We are once again heading towards a world where protectionism is the default and trade rules are secondary, like what happened in the period between the First and Second World Wars. The economic cost to the world will be very high.
The IMF recently estimated that fragmentation of the global economy could in the long run reduce global GDP by 7 per cent cumulatively. Seven per cent is a very high figure – but I think it is a conservative estimate because the reality is probably worse. Seven per cent is the effect on goods and services not traded, but deglobalisation will also impact the exchange of ideas and innovation, technology development and diffusion, as well as capital flows and cross-border financing. All of which add to growth, prosperity, and human well-being. And these are all vital for economic growth, especially for an open economy like ours. A deep decoupling of the world economy will undo what has taken countries decades to collectively achieve.
What can we do?
The current global situation, both strategic and economic, is graver than we have experienced for a very long time. Singapore has survived difficult periods before: The Cold War between the US and Soviet Union, and closer to home, the proxy fights in Vietnam and Cambodia; the Asian Financial Crisis, then the Global Financial Crisis; public health crises like SARS, and most recently COVID-19.
But what we have now is unprecedented: A hot war in Europe; deepening hostility between two superpowers which are closely interlinked with each other; and protectionism undermining the foundations of the multilateral trading system. These three simultaneous crises will set in train a whole series of changes and shocks that will severely disrupt the world, our region, and surely Singapore.
In such a troubled environment, what can we do?
First and foremost, we must remain one united people.
We have come through repeated challenges over the last six decades, because we worked together, took adversity in our stride, and kept faith with one another. We painstakingly created a harmonious multi-racial and multi-religious society. We avoided the schisms and factions that have troubled other societies. In recent years, we have tackled sensitive issues that could easily have caused deep rifts among our people.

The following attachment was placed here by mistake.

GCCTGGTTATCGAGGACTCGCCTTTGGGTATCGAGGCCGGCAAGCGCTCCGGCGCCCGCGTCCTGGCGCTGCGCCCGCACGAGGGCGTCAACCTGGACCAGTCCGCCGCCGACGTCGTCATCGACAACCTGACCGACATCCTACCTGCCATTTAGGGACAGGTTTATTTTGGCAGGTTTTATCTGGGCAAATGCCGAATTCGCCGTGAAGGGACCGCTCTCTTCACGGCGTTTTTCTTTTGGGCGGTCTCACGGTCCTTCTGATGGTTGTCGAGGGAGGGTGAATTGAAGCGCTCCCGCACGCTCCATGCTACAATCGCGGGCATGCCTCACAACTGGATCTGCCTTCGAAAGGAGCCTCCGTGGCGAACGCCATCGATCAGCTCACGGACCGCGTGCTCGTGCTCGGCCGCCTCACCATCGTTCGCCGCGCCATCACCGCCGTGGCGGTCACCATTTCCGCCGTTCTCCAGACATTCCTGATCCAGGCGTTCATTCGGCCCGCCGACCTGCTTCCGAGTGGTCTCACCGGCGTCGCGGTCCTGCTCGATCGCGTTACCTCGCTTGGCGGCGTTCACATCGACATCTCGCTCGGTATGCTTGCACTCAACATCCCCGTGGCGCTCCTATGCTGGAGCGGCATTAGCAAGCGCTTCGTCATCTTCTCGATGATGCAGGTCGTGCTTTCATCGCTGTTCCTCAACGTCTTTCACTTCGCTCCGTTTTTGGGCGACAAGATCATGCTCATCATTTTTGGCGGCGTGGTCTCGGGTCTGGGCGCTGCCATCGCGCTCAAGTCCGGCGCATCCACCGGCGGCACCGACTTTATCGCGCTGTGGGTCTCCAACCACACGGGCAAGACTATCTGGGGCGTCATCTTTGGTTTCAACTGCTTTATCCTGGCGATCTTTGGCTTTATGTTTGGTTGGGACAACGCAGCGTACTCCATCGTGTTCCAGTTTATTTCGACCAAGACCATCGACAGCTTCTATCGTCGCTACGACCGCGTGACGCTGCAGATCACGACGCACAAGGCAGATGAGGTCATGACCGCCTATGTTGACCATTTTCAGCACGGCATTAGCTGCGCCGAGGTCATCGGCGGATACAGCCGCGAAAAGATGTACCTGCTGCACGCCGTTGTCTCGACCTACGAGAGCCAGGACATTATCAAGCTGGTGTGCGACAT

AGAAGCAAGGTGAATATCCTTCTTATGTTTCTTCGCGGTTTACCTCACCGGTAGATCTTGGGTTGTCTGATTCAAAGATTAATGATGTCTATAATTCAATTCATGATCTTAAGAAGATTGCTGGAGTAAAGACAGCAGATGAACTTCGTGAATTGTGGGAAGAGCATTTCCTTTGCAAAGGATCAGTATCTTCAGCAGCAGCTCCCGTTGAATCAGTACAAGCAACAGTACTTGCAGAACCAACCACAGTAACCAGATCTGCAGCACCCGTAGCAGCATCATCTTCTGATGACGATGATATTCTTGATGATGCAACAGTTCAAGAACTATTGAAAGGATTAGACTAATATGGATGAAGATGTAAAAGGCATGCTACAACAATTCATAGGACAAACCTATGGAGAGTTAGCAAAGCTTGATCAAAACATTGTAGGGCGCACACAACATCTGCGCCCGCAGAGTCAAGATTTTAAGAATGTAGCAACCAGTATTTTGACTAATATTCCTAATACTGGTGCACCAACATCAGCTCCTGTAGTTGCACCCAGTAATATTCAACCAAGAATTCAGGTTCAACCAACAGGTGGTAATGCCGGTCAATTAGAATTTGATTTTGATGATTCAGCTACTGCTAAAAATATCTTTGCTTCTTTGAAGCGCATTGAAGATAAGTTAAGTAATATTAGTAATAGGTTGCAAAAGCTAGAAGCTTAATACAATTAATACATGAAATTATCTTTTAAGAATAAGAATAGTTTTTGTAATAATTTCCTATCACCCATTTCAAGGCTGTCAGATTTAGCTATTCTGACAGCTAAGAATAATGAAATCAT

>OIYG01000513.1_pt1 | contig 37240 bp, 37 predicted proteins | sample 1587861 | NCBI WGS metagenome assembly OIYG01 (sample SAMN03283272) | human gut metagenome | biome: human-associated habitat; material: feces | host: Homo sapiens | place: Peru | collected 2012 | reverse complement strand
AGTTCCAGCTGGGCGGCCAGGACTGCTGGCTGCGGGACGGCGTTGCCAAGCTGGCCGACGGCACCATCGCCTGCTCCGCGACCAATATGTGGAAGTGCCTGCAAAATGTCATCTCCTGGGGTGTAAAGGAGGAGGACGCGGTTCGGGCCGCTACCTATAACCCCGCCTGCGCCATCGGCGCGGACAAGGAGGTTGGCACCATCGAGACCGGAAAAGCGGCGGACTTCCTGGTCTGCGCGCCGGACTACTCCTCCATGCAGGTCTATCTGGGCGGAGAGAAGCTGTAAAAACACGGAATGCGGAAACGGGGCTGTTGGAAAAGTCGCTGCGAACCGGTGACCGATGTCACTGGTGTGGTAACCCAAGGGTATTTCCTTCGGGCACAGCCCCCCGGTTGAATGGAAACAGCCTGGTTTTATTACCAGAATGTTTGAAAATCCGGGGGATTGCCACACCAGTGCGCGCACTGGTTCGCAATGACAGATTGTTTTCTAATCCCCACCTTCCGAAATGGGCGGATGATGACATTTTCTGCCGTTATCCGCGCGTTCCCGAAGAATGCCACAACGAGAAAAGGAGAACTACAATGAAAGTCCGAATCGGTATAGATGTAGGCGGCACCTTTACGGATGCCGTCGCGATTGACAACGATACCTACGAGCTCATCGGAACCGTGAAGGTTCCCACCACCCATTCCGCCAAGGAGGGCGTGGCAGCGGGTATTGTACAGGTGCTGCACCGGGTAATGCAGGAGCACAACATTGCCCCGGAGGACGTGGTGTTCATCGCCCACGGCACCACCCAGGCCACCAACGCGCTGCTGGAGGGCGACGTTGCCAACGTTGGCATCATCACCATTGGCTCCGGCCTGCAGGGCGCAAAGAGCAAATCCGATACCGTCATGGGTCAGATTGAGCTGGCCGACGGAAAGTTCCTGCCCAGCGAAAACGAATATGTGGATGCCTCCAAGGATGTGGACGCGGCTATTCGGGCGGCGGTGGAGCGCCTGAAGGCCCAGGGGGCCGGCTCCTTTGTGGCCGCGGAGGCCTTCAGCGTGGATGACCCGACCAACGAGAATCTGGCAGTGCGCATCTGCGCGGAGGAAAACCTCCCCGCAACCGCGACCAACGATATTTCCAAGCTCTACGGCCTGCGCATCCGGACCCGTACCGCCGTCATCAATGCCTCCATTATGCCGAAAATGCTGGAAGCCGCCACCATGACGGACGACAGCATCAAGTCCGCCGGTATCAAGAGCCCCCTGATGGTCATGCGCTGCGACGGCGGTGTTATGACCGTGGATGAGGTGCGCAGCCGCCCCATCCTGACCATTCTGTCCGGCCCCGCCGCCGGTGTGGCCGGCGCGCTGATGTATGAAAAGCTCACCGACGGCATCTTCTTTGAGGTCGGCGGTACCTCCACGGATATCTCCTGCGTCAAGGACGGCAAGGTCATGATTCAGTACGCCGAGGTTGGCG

Two years ago, we allowed Muslim nurses to wear the tudung with their uniforms. Last year, we repealed Section 377A of the Penal Code while safeguarding the institution of marriage. We handled these issues firmly and fairly, in a way that maintained mutual trust and understanding between different communities, and kept ourselves together. You may think: “Nothing happened, so what was the fuss about? We should just have done it – and a long time ago”. But look at what has happened elsewhere – opposing groups getting worked up, mobilising their followers, pitting citizens against each other and dividing society. This could easily have happened here too, and it can still happen to us.
Many foreigners, especially our critics in the West, don’t understand this about us. In Singapore, when faced with a divisive issue, our approach has always been to find a middle way, bridge the differences, strike compromises and heal divisions. Not grand posturing; not playing cultural or identity politics; not dividing and polarising people. Our instinct always is to keep Singaporeans together. We have to keep on thinking and acting like this. Please do not take our harmony for granted. It is a very precious thing, and very fragile. We must continuously work on it, and build up our social cohesion and national strength.
The troubled external environment will create new stresses and strains in our society. High inflation because of the Ukraine war will cause difficulties for many households, especially lower- and middle-income families.
Tensions between China and the US will expose our population to emotional pulls, commercial pressures, and influence campaigns, from one side or the other, to take their point of view and support their cause. The fracturing of the global trading system will mean slower, more uncertain growth, and greater disruption to industries and jobs, businesses and workers.